Geothermal heat exchange technology is well established, however its use as avalid renewable energy technology in the urban environment has not yet been fully developed. The mining legacy in Scotland, in tandem with regeneration opportunities through brownfield land, represents a significant opportunity where the use of geothermal energy and ground source heat pumps (GSHPs) can be fully explored for the provision of renewable heating. With the demand for space heating and hot water in the UK making up a large portion (40%) of the overall UK energy use mix, the Government run Renewable Heat Incentive (RHI) scheme goes a long way towards making many projects involving renewable energy technologies economically viable and so reducing carbon emissions. The published research within this thesis shows that the RHI alone does not fully incentivise renewable heating deployment and this work examines how other new strategies can be applied. Looking beyond the RHI as one of the main economic mechanisms for installing renewable energy technologies has identified fuel poverty as an important social factor to consider for renewable heating deployment using GSHPs. A demonstrated relationship between social housing and the proximity to brownfield land shows an increased opportunity for the use of GSHPs to meet the domestic heating energy demand for people where the cost of energy might be an issue. This is important when it is estimated that 1 in 5 households in the UK are in fuel poverty. To examine the viability of this proposal, a dynamic energy simulation model is completed for a social housing tower block and this energy demand is met through a modelled GSHP system, using a neighbouring vacant land parcel. The research results within this thesis suggest that an integrated policy approach can serve to improve renewable heating deployment alongside fuel poverty reduction.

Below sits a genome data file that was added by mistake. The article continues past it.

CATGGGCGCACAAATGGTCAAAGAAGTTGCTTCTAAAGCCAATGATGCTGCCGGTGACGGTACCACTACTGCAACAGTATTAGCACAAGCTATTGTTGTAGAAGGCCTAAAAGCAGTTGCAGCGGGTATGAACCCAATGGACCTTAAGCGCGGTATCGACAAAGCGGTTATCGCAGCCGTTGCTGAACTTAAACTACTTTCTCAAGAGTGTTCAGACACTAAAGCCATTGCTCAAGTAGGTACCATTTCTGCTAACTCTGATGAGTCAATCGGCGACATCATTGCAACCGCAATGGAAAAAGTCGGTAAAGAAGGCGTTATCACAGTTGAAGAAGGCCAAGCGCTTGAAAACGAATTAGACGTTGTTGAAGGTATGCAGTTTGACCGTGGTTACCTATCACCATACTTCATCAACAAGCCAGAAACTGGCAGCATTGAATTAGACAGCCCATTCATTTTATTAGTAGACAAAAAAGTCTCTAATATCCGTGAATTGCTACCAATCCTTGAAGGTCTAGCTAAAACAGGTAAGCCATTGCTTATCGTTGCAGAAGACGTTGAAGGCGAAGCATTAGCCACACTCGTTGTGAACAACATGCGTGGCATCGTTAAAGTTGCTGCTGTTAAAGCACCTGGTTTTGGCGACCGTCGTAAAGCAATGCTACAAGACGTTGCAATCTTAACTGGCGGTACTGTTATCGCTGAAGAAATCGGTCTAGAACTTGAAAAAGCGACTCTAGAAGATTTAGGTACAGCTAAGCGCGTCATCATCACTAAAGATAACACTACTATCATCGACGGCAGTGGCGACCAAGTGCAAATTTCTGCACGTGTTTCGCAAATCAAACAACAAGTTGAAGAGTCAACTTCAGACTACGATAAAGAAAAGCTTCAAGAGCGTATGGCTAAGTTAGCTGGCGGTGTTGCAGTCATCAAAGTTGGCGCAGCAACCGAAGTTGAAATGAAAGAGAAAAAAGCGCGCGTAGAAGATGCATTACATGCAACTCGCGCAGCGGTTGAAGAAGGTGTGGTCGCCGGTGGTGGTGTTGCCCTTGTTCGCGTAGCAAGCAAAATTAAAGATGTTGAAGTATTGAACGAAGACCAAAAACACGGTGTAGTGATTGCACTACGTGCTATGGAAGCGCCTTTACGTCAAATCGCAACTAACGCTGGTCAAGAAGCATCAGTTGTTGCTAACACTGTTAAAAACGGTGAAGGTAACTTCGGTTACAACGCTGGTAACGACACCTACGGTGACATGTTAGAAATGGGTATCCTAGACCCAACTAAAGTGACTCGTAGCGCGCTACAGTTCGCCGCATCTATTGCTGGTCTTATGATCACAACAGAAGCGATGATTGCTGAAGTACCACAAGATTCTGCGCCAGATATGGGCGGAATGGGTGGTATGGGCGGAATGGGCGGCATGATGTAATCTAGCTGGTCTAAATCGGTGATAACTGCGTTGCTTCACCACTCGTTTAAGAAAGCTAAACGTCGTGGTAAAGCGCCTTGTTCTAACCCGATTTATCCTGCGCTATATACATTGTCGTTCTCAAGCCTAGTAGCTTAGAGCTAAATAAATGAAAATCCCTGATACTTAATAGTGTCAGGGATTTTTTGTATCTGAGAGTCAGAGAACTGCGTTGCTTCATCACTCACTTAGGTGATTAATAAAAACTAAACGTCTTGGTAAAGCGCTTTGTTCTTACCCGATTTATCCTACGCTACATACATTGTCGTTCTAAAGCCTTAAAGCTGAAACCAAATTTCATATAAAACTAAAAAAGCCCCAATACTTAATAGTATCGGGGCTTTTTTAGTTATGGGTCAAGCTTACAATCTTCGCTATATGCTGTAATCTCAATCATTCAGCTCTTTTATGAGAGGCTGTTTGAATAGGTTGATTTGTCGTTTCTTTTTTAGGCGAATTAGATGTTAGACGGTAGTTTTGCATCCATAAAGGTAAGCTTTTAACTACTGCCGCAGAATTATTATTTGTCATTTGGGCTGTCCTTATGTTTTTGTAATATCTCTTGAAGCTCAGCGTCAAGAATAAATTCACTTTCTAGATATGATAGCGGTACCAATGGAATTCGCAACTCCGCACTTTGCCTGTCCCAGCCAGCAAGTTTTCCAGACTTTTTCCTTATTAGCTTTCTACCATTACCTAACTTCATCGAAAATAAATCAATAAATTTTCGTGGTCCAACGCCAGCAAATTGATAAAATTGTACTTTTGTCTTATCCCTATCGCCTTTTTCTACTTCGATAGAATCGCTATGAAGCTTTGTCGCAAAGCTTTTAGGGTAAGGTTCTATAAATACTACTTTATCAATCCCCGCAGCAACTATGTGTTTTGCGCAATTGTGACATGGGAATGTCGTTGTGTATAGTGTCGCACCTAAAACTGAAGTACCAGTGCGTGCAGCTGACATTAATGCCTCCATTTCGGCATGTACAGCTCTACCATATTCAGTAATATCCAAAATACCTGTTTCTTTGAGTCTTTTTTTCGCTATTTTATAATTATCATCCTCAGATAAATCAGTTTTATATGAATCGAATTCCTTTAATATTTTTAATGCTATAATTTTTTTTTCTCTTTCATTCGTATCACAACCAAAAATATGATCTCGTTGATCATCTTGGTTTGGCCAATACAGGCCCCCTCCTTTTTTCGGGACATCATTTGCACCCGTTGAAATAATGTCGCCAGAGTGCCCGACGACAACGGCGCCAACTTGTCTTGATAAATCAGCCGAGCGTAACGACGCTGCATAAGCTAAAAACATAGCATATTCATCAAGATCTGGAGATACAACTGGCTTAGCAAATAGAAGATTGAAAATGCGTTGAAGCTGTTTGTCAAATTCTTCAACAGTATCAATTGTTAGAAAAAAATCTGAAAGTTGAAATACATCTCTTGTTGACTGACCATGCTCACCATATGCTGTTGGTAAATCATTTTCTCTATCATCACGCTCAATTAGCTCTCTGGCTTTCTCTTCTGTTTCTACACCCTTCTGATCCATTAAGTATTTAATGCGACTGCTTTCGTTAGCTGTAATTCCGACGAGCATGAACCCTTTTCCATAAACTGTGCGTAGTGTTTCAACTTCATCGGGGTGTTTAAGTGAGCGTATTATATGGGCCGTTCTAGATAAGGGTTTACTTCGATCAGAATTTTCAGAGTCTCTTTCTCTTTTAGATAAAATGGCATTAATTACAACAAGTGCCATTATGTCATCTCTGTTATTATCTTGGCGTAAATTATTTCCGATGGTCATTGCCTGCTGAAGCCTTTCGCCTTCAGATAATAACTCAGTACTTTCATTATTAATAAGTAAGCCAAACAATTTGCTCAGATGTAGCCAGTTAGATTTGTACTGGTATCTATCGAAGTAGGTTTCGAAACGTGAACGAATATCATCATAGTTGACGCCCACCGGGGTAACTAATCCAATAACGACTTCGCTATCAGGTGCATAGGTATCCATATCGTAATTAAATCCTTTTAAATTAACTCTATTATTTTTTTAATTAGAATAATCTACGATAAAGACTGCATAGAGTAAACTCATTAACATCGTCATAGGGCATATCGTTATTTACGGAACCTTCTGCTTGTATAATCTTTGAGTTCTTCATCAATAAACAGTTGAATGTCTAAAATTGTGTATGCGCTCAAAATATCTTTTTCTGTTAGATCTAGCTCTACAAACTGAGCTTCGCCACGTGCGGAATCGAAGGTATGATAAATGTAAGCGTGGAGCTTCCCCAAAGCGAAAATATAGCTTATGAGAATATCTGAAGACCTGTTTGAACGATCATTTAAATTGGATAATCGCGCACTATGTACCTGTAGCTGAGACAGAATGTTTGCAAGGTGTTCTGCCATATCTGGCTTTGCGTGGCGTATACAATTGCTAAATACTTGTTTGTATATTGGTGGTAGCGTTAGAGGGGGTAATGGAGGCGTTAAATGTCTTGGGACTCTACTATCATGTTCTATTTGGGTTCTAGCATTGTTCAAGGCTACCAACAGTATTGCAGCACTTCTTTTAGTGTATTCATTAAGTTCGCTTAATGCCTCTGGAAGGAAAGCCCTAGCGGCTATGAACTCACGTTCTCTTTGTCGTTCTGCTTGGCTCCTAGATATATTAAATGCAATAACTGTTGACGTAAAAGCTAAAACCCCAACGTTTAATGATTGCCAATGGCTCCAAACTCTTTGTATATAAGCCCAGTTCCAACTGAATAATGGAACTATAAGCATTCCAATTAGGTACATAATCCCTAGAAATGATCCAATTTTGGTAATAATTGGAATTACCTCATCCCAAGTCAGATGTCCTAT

|Date of Award||8 May 2018|
- University Of Strathclyde
|Supervisor||Richard Lord (Supervisor) & Elsa João (Supervisor)|